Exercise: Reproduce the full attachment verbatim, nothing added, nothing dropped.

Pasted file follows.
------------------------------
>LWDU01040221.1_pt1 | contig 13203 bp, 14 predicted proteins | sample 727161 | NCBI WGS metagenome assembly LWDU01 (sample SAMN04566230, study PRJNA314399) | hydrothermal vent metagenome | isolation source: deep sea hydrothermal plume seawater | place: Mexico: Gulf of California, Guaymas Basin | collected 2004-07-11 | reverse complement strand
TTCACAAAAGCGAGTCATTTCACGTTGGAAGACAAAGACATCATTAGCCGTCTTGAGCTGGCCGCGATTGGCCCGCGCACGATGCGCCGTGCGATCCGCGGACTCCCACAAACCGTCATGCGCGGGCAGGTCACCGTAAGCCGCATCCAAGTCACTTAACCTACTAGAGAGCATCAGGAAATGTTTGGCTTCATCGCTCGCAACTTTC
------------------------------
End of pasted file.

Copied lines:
>LWDU01040221.1_pt1 | contig 13203 bp, 14 predicted proteins | sample 727161 | NCBI WGS metagenome assembly LWDU01 (sample SAMN04566230, study PRJNA314399) | hydrothermal vent metagenome | isolation source: deep sea hydrothermal plume seawater | place: Mexico: Gulf of California, Guaymas Basin | collected 2004-07-11 | reverse complement strand
TTCACAAAAGCGAGTCATTTCACGTTGGAAGACAAAGACATCATTAGCCGTCTTGAGCTGGCCGCGATTGGCCCGCGCACGATGCGCCGTGCGATCCGCGGACTCCCACAAACCGTCATGCGCGGGCAGGTCACCGTAAGCCGCATCCAAGTCACTTAACCTACTAGAGAGCATCAGGAAATGTTTGGCTTCATCGCTCGCAACTTTC